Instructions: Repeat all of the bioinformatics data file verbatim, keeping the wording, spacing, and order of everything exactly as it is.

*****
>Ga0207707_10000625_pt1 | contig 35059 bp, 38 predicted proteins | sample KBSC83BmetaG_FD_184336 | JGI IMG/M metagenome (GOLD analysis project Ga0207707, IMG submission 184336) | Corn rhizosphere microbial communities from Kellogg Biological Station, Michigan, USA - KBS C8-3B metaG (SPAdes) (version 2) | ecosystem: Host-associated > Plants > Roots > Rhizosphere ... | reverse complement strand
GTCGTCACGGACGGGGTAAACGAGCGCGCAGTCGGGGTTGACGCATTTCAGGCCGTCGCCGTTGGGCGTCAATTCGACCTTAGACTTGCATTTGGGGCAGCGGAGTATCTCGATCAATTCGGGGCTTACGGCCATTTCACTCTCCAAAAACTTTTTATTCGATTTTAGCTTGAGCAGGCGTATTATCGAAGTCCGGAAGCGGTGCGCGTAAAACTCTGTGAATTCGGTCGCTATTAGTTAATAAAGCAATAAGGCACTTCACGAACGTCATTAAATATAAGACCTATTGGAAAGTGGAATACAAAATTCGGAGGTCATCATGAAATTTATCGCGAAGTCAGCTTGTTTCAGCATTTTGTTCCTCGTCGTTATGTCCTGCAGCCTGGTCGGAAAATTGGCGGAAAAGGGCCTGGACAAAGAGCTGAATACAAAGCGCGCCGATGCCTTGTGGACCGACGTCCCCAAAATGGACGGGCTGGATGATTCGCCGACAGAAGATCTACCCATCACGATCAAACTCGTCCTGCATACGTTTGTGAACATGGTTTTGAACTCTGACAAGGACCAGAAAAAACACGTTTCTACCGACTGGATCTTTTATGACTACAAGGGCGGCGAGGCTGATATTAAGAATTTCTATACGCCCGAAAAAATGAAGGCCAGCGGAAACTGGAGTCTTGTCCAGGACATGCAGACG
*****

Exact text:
>Ga0207707_10000625_pt1 | contig 35059 bp, 38 predicted proteins | sample KBSC83BmetaG_FD_184336 | JGI IMG/M metagenome (GOLD analysis project Ga0207707, IMG submission 184336) | Corn rhizosphere microbial communities from Kellogg Biological Station, Michigan, USA - KBS C8-3B metaG (SPAdes) (version 2) | ecosystem: Host-associated > Plants > Roots > Rhizosphere ... | reverse complement strand
GTCGTCACGGACGGGGTAAACGAGCGCGCAGTCGGGGTTGACGCATTTCAGGCCGTCGCCGTTGGGCGTCAATTCGACCTTAGACTTGCATTTGGGGCAGCGGAGTATCTCGATCAATTCGGGGCTTACGGCCATTTCACTCTCCAAAAACTTTTTATTCGATTTTAGCTTGAGCAGGCGTATTATCGAAGTCCGGAAGCGGTGCGCGTAAAACTCTGTGAATTCGGTCGCTATTAGTTAATAAAGCAATAAGGCACTTCACGAACGTCATTAAATATAAGACCTATTGGAAAGTGGAATACAAAATTCGGAGGTCATCATGAAATTTATCGCGAAGTCAGCTTGTTTCAGCATTTTGTTCCTCGTCGTTATGTCCTGCAGCCTGGTCGGAAAATTGGCGGAAAAGGGCCTGGACAAAGAGCTGAATACAAAGCGCGCCGATGCCTTGTGGACCGACGTCCCCAAAATGGACGGGCTGGATGATTCGCCGACAGAAGATCTACCCATCACGATCAAACTCGTCCTGCATACGTTTGTGAACATGGTTTTGAACTCTGACAAGGACCAGAAAAAACACGTTTCTACCGACTGGATCTTTTATGACTACAAGGGCGGCGAGGCTGATATTAAGAATTTCTATACGCCCGAAAAAATGAAGGCCAGCGGAAACTGGAGTCTTGTCCAGGACATGCAGACG